- If you’ve migrated, check internal linking is working and up to date
- Prioritise your pages with internal linking. Navigate to Search Traffic tab and then Internal Links. If the priority pages aren’t at the top of this list increase the internal links to that page to show Google the page is a key page on your site.
- Use schema mark up where possible, or data highlighting in Search Console as a backup.
- In Search Analytics check out the Pages report look at top performing posts/pages and underperforming ones. Optimise the latter to match the former, or create more content similar to high-performing pages. Compare mobile and desktop, differences in CTR, as well as any other metrics or dimensions that can help you optimise content for your client.
- Re-use high performing content from the Top Pages report in other media forms such as newsletters, email shots, ads or new content campaigns
I hope some of these quick wins work for you and help you get some nice, swift results! If you want to know some more quick wins, tips and trick, check out the Brighton SEO Takeaways post coming soon at our Bright Design website!
I hugely enjoyed all the sessions I attended, as I do every year. However top of the tables for this year’s talks for me were Alex Lever’s “How partnerships and sponsorships can help your search marketing” and, of course, Sam Charles’ “How to Build High-Quality Links Without Spending Money”. Alex’s was hugely insightful as I feel she presented a really different strategy to a lot of the other talks, and stayed away from the highly technical practises that a lot of the other talks indulge in (great for PR and Outreach types, as we often leave the very specialist tasks to our teammates!)
— Melissa Jones (@MellyJ3) April 7, 2017
Sam’s talk was also really enjoyable and I felt I learnt more in her talk than all of the others, as being both a blogger and PR myself, I totally agreed everything she said and really appreciated that she was able to provide insights from both parties. The tactics she proposed to gain links without spending any money were really thoughtful and addressed the needs of both bloggers and PR/outreach specialists alike, and I just generally found her really engaging and easy to listen to.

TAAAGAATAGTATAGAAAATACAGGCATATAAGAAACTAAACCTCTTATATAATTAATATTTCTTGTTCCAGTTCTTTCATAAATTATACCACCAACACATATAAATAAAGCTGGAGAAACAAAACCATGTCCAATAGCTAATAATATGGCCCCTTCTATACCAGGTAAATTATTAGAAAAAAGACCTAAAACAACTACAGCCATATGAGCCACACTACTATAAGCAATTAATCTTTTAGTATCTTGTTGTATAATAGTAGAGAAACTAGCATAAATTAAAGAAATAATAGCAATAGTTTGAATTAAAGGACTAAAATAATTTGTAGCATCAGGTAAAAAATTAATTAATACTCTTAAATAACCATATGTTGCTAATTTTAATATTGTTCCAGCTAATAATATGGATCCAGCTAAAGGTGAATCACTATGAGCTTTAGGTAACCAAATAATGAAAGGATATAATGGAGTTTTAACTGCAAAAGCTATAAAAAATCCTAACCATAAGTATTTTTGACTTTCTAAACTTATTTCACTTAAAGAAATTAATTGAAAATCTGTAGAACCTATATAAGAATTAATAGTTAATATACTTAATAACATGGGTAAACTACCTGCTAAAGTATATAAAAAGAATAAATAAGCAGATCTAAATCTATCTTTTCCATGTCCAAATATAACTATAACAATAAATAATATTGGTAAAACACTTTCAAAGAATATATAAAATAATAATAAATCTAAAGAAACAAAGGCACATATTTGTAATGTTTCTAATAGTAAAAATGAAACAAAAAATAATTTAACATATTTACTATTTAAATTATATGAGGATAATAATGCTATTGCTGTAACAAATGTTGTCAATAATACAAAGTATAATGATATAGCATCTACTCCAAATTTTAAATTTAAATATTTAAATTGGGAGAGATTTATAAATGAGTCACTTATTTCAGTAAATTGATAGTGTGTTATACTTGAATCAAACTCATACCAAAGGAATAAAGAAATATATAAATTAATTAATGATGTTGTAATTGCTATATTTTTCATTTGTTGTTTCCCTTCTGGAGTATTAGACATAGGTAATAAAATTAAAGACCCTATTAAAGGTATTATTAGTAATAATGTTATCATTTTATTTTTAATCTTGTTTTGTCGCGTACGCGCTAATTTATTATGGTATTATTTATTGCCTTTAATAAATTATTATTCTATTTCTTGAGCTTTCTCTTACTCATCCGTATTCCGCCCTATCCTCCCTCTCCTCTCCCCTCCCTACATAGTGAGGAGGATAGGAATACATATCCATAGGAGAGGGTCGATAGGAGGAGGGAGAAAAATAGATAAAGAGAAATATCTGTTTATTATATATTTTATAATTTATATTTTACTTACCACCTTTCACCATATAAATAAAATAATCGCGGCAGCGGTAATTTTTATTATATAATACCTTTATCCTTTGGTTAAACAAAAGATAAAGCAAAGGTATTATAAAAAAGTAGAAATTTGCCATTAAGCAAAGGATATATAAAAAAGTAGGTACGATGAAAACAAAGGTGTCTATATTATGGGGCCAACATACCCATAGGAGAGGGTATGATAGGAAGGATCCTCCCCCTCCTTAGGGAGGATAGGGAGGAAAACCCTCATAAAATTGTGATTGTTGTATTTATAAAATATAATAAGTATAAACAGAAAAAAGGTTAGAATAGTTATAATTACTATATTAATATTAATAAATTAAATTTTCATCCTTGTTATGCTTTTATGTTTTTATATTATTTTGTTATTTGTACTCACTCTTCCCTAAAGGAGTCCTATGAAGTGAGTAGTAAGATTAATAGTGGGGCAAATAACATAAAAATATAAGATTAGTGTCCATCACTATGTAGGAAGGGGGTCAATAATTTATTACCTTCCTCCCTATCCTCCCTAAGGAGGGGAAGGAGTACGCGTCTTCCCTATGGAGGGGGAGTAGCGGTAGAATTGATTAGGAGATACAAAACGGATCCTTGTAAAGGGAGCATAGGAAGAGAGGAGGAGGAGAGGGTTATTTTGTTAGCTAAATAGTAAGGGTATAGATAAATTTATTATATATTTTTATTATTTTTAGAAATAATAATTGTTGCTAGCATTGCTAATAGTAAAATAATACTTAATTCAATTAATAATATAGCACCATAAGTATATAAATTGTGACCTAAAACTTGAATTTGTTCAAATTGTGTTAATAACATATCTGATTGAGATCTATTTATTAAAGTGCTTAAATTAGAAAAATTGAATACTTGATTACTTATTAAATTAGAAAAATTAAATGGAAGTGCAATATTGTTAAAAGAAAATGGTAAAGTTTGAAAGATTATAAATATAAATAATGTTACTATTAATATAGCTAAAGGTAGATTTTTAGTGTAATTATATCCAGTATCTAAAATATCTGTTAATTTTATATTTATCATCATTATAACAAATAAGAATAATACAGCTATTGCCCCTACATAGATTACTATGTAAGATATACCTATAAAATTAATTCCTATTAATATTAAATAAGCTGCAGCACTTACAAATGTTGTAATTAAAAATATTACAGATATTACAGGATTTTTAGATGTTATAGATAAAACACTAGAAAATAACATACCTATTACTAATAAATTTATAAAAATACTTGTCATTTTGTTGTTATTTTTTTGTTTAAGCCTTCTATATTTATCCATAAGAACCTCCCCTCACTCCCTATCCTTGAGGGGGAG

My favourite talk at BrightonSEO was without doubt they keynote from Rory Sutherland. As witty and amusing as it was informative and actionable; it was the perfect way to end another stellar event. His views about how by the very virtue of “optimisation” we are neglecting many other areas that are important to the customer and therefore should be to online marketers, we’re really interesting. This is of course unavoidable but will certainly help me to ensure that we look beyond pure optimisation a lot more here at Banc.
‘You don’t always have to change the reality, change perception. That’s innovation.’ Marketing lessons from Rory Sutherland at #BrightonSEO
— 90 Digital (@90DigitalAgency) April 7, 2017
Other than Rory, I though the link building session in the main auditorium that preceded him was really interesting particularly Christoph Cemper’s putting to bed of the rumours around the lack of need for a disavow file following real-time Penguin.
Charlie Williams, SEO Manager at Screaming Frog
This BrightonSEO was one of the best I’ve attended (and I’m up to double-figures in times I’ve been).
The quality and variety of talks was the equivalent of many paid conferences. And chatting with the speakers before and after the event, the effort and passion was clear.
I’d like to give a shout to a couple of talks. The first was on branding being the only future ranking signal by Malcolm Slade.
Malcolm told me previously that he only wanted to speak when he had something new to bring to the table. His insight into how closely brand signals, represented by branded search volume, correlated with visibility was just that. Turns out that for head commercial terms, branding (or Google’s version of what makes a trusted brand) is hugely valuable.